The Consumer’s Journey in Making Big-Ticket Purchases

When we look at consumer behavior and what drives the purchase decision, it’s helpful to look specifically at smaller price points vs. big-ticket items. There are definite differences in the path-to-purchase for big-ticket items (i.e., items costing $500 or more).

[Today, Sue is hosting Ronda Slaven, a VP Research Insights and Thought Leadership at Synchrony Financial, as a guest blogger for The Consumer Connection.]

When we look at consumer behavior and what drives the purchase decision, it’s helpful to look specifically at smaller price points vs. big-ticket items. There are definitive differences in the path-to-purchase for big-ticket items (i.e., items costing $500 or more).

When I think about how I purchase shoes, for example, I go through a very different process than when I purchase a mattress. For shoes, I don’t spend a lot of time researching, and I must admit: Some shoe purchases have been impulse buys. But I can’t say the same for a mattress or flat screen TV.

Path to PurchaseIn the 2016 Synchrony Financial Major Purchase Study, we asked consumers specific questions about what they go through when they purchase items costing more than $500.

The results show that consumers spend a certain amount of time researching, both in-store and online. Additionally, some consult friends and check online reviews, and about one third of consumers explore financing for the purchase. But, guess where the purchase is ultimately made? Eighty-two percent of respondents said they ultimately purchase the big-ticket item in-store. Surprised? Let’s explore this further, and add some more numbers to the picture.

For 85 percent of consumers, the path-to-purchase for big-ticket items starts with online research. The vast majority of people used the internet to explore prices and purchase options, up from 80 percent only a year ago. Let’s dig a little deeper:

  • Ninety percent of consumers said they compare prices and promotions to ensure they get the best prices.
  • Eighty-two percent said they wait to make purchases until they get the best deal.

So, comparison shopping is a major part of the big-ticket purchase process.

Let’s go to the next step: in-store research. Even though in-store research takes more time and planning than online research, our study shows that about 70 percent of consumers research the items in physical stores. That’s a pretty healthy percentage.

And how much impact do friends and online reviews have on the purchase? Well, more than half said they consult with friends, and 38 percent check online reviews.

Now, after all this research on the actual purchase, how about financing it? About one third of consumers said they research financing options. It’s a good idea for brands to introduce financing as part of the purchase process, as 47 percent said they might not have made a purchase, or would have shopped with a competitor, if financing was not available. Additionally, 71 percent of cardholders said they prefer retailers that offer promotional options.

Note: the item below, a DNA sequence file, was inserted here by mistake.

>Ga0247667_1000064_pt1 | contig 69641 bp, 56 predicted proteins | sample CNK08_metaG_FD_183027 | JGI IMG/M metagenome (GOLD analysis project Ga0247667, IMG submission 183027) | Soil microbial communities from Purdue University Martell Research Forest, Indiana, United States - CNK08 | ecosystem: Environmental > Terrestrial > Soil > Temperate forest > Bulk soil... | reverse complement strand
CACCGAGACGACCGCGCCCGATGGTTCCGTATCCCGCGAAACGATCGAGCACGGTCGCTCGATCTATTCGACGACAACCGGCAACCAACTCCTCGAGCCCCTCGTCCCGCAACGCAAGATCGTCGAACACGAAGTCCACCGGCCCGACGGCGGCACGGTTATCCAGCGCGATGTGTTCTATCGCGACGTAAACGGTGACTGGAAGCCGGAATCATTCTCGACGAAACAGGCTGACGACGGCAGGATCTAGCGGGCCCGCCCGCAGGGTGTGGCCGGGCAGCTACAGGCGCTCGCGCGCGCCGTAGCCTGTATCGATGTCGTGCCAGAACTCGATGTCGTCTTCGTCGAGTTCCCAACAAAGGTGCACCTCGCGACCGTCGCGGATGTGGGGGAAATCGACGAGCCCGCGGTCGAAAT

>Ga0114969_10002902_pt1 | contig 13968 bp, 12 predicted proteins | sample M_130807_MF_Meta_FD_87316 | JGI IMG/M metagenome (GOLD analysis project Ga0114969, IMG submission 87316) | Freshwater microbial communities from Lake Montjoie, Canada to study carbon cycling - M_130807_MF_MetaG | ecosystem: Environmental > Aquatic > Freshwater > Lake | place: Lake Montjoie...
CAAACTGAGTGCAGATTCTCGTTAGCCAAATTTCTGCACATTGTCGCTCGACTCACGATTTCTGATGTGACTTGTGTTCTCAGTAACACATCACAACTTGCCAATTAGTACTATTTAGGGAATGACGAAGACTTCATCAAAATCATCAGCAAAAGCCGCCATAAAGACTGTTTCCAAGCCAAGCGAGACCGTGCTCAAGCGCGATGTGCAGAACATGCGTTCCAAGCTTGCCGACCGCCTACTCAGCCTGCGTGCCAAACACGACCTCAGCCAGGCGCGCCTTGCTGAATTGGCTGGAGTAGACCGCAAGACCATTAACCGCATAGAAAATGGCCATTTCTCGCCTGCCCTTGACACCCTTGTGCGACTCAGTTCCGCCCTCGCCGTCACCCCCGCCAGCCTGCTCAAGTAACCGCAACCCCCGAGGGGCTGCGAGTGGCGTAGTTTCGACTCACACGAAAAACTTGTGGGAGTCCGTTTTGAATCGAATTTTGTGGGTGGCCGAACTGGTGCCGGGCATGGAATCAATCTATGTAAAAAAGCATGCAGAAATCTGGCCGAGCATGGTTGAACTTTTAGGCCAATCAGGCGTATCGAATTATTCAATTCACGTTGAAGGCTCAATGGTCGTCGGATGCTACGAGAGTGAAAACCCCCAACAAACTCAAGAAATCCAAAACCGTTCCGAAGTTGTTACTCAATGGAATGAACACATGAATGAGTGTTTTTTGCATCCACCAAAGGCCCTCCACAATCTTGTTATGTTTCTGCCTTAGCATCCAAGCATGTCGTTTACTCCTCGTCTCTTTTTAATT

And to reiterate, about four in five people purchase the item in a store. For costlier purchases, people like to touch it, feel it, ask questions and feel confident that they know what they’re getting. After all, it’s more complicated to return a washing machine purchased online than it is a pair of shoes.

So, what is the implication for brands selling big-ticket items? Consumers value more than just price when shopping for a high-cost item. The value equation includes price comparison, consumer reviews and cost of shipping/delivery/installation, as well as financing options. Retailers who ensure that their website and communications strategy include these elements come out as winners. And as the digital channel continues to play a prominent role in the shopping journey, brands should consider strategies that increase their online presence, such as search engine marketing and website optimization.

Customers are looking for a seamless shopping experience. It’s important that brands demonstrate value early in the sales process, serve up detailed information through online channels and provide great customer service for that ultimate in-store purchase.

Note: The views expressed in this blog are those of the blogger and not necessarily of Synchrony Financial. All references to consumers and population refer to the survey respondents.

Author: Sue Yasav

Sue Yasav is the VP of Thought Leadership at Synchrony Financial. She's responsible for developing strategic insights through surveys, social listening and academic studies on topics related to the financial services and retail industries. She authors white papers on consumer trends and articulates impactful strategies for marketers in the areas of digital transformation, customer experience and insights into specific growth segments of the U. S. population.  Sue has 20 years of experience in the credit card industry, encompassing 10 years at Citi Cards as VP in the Finance and Marketing organizations.  In the past 11 years at Synchrony Financial, Sue has been a Lean/Six Sigma Master Black Belt, a marketing leader for a high-end retail partner in NYC and the leader of Value Proposition Development.

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